The Chronicles of the Black Company. This was a book that was pitched to me as kind of like Lord of the Rings but told from the bad guys' side, which I thought would be pretty interesting. If you remember my review, or have just checked that helpful link, you may also recall that while I liked the characters and the setting I had some issues with Cook's writing and a huge problem with Cook telling instead of showing. So while there were parts I enjoyed, it's a little understandable that I was hesitant to come back to the series.
Returning to the series some two and a half or three years later does come with downsides, such as forgetting certain specific details in the narrative. I remembered the broader, important details, but I was unfortunately a little hazy on some other things. So I did have to spend some time reorienting myself, but once I had my feet under me I was happy to be tagging along with Croaker, Lady, Goblin, One-eye and the rest of the gang.
This is actually an anthology of three books, although I think the anthology title is a misnomer because the last book, The Silver Spike, takes place entirely in the north and exists almost independent of the other books so it's a little weird. The first two books follow the Black Company as it heads south, on Croaker's mission to return to the city of Khatovar. Along the way the handful of survivors start rebuilding the Black Company and discovering details about the Company's history. Much to Croaker's frustration, details about Khatovar and the very early days of the Company are frustratingly scarce.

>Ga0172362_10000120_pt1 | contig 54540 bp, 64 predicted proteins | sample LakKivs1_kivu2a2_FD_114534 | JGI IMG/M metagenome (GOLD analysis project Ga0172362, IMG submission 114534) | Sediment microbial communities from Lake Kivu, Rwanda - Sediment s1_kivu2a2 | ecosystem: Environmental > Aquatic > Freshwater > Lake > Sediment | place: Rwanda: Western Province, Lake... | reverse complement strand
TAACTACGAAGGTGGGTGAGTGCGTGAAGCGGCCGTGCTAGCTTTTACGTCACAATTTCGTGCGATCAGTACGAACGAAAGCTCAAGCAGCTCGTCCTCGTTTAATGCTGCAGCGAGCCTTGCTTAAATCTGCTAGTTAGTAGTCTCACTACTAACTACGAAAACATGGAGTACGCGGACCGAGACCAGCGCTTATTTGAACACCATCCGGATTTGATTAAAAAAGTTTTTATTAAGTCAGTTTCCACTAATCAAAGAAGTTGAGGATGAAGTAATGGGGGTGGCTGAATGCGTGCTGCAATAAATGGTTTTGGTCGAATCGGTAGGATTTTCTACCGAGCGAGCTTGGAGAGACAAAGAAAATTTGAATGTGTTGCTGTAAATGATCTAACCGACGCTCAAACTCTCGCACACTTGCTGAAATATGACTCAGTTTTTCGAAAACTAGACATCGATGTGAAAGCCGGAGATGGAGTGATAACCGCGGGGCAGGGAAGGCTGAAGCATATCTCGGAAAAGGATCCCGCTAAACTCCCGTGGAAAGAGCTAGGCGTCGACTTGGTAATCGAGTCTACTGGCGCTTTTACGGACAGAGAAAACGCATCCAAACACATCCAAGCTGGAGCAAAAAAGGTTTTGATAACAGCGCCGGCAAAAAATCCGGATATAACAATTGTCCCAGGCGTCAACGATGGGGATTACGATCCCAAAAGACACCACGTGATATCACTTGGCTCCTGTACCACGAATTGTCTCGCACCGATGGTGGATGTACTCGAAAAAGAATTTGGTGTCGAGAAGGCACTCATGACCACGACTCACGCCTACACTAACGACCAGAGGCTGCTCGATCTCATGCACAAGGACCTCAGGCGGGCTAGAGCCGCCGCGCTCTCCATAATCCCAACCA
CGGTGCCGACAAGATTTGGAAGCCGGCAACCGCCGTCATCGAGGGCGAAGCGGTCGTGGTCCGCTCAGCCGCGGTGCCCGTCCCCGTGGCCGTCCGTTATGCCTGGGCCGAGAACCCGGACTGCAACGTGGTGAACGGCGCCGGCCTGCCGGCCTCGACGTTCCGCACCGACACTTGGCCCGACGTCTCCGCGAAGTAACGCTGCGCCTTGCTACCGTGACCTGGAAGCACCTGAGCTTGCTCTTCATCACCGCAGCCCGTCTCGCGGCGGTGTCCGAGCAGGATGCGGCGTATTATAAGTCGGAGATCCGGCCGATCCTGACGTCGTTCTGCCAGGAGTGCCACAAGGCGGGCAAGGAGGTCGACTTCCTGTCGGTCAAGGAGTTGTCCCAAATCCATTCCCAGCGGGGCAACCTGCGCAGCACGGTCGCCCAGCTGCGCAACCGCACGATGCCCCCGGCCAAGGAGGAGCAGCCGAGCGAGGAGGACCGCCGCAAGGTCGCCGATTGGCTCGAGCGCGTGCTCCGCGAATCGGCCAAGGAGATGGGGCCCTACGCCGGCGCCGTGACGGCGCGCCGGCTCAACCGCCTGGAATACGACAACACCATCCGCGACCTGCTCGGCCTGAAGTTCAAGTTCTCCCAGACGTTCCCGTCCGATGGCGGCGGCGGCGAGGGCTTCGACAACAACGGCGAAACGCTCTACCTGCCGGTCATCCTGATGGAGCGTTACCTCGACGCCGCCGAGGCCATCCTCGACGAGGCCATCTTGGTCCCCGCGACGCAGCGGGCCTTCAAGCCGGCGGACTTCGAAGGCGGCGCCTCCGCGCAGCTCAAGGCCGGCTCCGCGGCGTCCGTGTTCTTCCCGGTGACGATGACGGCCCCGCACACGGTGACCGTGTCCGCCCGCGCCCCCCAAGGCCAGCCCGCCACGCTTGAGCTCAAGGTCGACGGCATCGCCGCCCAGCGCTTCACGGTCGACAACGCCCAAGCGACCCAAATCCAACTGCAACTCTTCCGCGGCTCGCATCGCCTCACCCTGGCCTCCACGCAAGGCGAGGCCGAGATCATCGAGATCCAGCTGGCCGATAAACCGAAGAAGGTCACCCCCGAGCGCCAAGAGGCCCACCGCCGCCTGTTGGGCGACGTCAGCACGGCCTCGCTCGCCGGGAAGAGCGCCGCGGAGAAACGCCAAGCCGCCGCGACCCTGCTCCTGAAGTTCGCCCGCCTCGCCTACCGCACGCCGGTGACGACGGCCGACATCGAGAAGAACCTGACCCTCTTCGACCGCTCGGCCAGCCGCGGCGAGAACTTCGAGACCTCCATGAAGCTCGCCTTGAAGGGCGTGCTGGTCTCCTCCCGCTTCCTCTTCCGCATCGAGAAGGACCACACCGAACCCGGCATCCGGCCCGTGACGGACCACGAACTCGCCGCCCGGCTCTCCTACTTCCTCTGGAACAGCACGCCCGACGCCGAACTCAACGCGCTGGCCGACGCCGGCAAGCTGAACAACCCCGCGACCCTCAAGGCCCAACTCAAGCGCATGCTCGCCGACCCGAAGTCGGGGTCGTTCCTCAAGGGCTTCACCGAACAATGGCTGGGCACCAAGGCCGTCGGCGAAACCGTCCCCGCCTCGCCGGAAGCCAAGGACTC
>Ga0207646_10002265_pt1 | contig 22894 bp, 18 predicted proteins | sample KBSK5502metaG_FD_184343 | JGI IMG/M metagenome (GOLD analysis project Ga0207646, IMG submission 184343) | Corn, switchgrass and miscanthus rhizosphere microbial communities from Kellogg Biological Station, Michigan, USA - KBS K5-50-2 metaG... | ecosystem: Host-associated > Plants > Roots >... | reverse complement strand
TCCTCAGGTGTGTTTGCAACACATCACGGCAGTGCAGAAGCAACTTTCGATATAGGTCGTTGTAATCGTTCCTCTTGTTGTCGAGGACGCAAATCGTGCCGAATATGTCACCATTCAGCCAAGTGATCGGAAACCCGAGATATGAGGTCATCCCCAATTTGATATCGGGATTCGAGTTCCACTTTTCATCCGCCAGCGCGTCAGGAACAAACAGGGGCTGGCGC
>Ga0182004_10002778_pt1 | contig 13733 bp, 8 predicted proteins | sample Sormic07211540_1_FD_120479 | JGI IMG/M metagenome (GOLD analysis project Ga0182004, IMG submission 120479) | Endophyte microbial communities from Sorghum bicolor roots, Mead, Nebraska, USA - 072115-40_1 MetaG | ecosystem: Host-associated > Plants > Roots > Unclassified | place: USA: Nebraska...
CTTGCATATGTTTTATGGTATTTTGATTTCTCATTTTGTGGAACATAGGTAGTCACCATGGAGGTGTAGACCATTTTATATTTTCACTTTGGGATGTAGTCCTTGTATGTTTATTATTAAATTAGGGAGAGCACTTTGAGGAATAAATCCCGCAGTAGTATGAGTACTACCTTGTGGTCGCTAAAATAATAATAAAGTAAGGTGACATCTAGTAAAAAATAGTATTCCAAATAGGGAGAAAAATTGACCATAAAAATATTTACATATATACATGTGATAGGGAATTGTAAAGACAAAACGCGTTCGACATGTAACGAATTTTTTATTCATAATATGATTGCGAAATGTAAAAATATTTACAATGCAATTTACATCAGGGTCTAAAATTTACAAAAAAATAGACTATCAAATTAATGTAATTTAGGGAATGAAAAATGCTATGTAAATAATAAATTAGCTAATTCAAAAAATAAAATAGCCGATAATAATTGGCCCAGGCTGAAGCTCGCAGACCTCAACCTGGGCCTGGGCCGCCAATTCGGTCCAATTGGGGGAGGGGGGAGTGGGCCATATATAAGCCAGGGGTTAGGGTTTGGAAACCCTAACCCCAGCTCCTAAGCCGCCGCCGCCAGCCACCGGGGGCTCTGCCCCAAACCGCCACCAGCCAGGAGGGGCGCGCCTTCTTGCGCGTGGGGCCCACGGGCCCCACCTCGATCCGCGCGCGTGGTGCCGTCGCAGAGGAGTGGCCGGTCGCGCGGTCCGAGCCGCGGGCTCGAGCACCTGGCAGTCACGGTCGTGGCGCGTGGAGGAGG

As they head south, the Black Company discovers their way is blocked by mysterious figures known as the Shadowmasters, who seem to have an existing grudge against the Black Company. If they wish to get to Khatovar, the Black Company will have to help the inhabitants of Taglios drive off the Shadowmasters once and for all.
The Silver Spike by contrast deals with characters such as Raven, Silent, and Darling, who were associated with the Company but went their own ways. This book takes place mostly in the north where the Lady's old empire is still running along, despite her absence. The book focuses on the silver spike in which much of the Dominator's power was sealed and then placed within a tree to hopefully keep it sealed for all eternity. Unfortunately some people get the bright idea to steal the spike and a race among every two-bit wizard in the northlands who wants to get their hands on the spike, along with people who want to keep the Dominator's power from being unleashed, turns into a major war. After the plot of the Company in the south gets left at a cliff-hanger, it's entertaining but a little weird to jump back north and see what's going on elsewhere.
What I will say about this book is Cook's writing has definitely improved. I felt like the narrative flowed a lot better and it was easier for me to get invested in the story than it was for me in the first anthology. I was actually really curious about what the big mystery surrounding Khatovar was and started putting the clues together to come to the same conclusion Lady did, maybe only a little ahead of her. There were some plot twists that were a little odd and some things I didn't fully understand, but I think overall these books were an improvement.
Other than that? There's not a lot I can say. These books were good, and I liked them. Cook does a really good job of making his universe realistic while also incorporating fantasy elements and lots of high magic. I can definitely see, especially with Taglios, where he's borrowing from real-life to create cultures for his world, but plenty of authors do that so I'm hardly critiquing him for that.
Cook has definitely left me curious about what will happen to the Black Company and if they'll ever reach Khatovar and discover their past. Hopefully it'll be less than three years before I pick up the next anthology in the series. If you like fantasy, adventure, and something a little different then this is definitely worth checking out.